Using Twitter to Stay Informed - Patient Satisfaction vs. Patient-Centered Care

July 9th, 2012 2 Min read Using Twitter to Stay Informed - Patient Satisfaction vs. Patient-Centered Care Blog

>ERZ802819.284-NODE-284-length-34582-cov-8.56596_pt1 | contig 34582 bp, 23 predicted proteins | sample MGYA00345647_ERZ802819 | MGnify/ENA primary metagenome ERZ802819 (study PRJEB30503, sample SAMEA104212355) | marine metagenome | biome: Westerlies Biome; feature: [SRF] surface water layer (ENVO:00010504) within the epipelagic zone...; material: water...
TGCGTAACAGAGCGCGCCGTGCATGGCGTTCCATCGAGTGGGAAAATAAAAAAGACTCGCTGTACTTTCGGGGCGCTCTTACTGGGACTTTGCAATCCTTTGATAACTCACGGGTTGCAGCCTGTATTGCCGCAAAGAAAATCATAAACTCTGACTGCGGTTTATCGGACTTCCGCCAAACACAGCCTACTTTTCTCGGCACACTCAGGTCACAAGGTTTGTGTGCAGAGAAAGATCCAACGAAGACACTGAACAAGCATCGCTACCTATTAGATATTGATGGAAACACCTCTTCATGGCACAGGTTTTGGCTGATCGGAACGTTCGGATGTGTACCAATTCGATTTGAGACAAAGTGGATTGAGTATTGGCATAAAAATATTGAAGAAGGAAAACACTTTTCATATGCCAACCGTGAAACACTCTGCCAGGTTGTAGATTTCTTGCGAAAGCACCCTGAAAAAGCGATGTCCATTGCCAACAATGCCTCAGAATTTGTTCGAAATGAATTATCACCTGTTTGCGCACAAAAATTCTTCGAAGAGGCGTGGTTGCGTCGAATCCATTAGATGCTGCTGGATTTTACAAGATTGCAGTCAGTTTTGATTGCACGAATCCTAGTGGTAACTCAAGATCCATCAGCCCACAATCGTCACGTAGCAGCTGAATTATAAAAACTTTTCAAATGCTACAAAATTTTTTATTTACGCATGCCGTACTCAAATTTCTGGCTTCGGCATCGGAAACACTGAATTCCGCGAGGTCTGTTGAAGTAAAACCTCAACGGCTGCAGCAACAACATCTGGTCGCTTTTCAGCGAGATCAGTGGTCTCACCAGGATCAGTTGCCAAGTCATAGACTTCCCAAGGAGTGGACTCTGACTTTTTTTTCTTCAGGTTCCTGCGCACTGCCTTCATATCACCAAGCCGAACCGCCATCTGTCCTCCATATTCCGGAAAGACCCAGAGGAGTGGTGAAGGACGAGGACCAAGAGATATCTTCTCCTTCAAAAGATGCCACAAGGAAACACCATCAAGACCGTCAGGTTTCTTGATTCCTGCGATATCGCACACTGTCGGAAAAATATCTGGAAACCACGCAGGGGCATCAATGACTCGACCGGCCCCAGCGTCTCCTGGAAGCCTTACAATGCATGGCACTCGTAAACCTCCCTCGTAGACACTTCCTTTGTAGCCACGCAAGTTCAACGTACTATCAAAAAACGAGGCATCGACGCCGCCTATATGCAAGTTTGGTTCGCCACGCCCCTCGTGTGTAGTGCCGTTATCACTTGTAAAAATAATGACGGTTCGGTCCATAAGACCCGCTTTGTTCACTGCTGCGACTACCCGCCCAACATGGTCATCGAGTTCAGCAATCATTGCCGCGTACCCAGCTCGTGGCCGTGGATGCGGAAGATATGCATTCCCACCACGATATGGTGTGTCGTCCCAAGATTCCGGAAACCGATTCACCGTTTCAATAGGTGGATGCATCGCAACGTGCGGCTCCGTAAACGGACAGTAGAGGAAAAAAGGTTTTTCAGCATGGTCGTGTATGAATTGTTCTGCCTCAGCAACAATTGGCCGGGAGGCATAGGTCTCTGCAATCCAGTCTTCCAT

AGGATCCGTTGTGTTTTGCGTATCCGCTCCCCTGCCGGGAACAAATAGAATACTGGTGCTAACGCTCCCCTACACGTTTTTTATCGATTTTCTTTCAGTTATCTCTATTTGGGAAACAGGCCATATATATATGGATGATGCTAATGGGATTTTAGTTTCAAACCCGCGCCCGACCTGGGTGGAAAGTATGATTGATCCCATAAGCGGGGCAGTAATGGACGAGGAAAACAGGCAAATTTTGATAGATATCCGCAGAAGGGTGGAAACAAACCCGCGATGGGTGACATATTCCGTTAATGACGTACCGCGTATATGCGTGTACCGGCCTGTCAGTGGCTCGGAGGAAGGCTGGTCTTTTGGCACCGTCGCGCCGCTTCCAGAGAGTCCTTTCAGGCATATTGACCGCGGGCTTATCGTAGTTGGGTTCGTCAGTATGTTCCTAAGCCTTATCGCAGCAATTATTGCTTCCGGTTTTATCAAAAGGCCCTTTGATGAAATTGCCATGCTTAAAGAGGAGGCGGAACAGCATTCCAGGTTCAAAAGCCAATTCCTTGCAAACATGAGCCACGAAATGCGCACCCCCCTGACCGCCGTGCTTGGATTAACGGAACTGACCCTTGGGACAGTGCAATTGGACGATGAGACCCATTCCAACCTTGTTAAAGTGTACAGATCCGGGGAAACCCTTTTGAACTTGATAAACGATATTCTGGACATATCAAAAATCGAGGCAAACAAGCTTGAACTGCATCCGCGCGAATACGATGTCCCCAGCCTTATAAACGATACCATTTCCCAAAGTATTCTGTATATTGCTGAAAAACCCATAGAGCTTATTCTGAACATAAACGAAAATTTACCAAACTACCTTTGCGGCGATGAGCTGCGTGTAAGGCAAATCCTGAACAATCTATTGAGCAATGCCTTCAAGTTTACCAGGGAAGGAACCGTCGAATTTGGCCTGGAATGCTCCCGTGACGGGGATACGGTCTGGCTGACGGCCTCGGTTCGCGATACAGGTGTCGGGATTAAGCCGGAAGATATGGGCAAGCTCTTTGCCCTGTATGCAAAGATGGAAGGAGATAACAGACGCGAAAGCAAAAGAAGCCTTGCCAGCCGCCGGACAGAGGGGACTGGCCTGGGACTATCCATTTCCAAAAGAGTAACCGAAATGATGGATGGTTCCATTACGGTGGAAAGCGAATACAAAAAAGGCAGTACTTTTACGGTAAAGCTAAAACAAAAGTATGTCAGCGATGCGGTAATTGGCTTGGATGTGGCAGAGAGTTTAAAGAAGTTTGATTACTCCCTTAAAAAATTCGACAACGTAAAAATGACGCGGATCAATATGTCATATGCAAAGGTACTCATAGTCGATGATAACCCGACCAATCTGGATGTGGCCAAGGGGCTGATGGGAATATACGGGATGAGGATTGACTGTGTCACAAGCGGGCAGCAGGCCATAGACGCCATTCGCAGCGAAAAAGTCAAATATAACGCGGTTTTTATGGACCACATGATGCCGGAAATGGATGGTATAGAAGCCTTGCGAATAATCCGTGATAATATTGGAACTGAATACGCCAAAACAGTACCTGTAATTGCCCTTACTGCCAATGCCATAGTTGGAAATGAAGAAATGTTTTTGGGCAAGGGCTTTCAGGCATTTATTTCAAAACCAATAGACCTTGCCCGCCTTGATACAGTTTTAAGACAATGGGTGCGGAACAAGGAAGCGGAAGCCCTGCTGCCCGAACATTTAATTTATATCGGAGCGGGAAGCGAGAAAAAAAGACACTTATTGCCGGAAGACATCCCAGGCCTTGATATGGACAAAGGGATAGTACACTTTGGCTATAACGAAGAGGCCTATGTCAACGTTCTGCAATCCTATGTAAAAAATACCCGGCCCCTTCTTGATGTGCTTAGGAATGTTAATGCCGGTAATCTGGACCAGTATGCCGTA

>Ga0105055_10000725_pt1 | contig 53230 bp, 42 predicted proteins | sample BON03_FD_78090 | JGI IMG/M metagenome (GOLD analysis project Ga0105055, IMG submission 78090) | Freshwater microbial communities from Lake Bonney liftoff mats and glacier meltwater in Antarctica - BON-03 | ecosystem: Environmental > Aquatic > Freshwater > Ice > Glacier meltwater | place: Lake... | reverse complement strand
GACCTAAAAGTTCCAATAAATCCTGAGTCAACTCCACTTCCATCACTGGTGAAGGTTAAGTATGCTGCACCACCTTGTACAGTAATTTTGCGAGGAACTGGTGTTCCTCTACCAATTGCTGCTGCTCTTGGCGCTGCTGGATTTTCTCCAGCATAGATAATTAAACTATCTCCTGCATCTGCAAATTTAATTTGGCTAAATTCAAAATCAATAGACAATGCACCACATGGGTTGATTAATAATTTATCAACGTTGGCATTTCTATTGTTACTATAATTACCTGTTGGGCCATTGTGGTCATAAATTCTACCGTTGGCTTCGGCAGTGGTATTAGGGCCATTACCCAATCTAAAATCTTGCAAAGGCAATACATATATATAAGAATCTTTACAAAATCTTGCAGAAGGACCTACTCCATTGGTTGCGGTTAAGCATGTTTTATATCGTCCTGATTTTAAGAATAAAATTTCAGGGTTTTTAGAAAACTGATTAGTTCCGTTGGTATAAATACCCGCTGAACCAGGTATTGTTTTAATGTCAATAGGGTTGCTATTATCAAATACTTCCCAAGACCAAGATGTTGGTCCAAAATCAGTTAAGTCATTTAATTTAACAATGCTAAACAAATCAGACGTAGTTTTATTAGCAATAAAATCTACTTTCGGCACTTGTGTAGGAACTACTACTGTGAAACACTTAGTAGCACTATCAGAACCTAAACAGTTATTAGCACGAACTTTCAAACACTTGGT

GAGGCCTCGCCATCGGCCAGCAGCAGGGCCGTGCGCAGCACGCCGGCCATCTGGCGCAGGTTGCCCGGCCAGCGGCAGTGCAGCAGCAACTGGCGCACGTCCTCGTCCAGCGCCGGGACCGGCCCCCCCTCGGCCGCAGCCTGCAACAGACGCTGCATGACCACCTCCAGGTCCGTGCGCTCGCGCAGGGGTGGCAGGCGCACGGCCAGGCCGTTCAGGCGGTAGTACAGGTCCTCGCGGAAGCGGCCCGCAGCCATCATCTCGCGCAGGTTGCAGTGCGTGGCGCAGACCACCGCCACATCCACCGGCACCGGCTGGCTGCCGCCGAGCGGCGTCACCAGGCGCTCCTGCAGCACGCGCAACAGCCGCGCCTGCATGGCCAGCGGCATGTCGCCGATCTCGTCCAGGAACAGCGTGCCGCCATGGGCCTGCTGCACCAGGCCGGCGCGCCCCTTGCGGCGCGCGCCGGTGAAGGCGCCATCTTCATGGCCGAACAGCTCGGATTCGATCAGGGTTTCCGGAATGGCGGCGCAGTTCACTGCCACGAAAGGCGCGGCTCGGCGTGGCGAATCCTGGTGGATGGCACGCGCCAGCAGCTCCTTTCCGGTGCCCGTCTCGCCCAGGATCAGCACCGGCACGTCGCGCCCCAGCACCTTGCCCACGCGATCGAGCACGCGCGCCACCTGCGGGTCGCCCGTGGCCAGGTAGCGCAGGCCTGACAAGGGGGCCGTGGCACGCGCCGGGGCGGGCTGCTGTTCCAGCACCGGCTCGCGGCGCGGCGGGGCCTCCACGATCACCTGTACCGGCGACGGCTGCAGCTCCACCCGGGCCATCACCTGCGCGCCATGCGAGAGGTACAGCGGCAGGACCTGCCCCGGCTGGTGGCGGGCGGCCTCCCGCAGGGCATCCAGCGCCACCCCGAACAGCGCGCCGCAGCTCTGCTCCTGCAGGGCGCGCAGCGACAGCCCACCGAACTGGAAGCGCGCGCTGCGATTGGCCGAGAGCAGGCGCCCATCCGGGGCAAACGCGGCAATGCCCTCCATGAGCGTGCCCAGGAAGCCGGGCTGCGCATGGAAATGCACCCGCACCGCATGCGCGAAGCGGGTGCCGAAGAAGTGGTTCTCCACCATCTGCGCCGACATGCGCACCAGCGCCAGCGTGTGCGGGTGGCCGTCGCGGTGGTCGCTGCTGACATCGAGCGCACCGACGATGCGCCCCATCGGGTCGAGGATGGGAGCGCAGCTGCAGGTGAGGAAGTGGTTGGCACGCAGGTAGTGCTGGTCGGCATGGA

As marketers, focusing on customer satisfaction is paramount to our work, as it is a key ingredient in building and maintaining brand credibility. Satisfaction on behalf of the consumer is an important part of any transaction with a corporation and is often used by the latter as an indicator of quality. Hospitals and healthcare facilities are no different. Many facilities ensure their customers -- their patients -- are pleased with the services they are receiving through surveys, which return quantifiable feedback as a measure of quality; a measure that can be used to build the credibility of the organization. As more healthcare organizations focus on favorable patient outcomes and the phrase "patient-centered care" becomes part of the vernacular, just what is it and how is it different from patient satisfaction? This tweet from Kevin MD (@kevinmd) links to a JAMA (The Journal of the American Medical Association) article that discusses just that: "Patient Satisfaction and Patient-Centered Care: Necessary but Not Equal." The authors of the article, Dr. Kupfer and Dr. Bond, discuss both concepts and make an argument that the sometimes sole focus by hospitals on patient satisfaction scores as a measurement of quality might be broken in regards to ensuring the best patient outcomes. Patient-centered care, unlike patient satisfaction, is not solely about meeting the patient's desires as a consumer; it's about ensuring the best outcomes for the patient by prescribing the appropriate medical attention. Because of the complexity of delivering medical care, patient desires don't always match their medical needs. For example, if a patient wants a test that the physician deems unnecessary, the patient might not think they are receiving a quality experience. Conversely, the physician who deemed the test unnecessary does so because he or she is focused on the best outcome for the patient. This is not to say that patient-centered care is delivered without input from the patient or without regard for their experience. In a healthy balance, the physician and patient work together on the best outcome and the most comfortable process. This collaboration, in theory, should increase patient satisfaction. In an era of accountable care and a constantly changing healthcare landscape, hospitals and healthcare facilities need to stay flexible and constantly re-examine their strategies for delivering and measuring care to ensure they are serving their patients in the best way possible.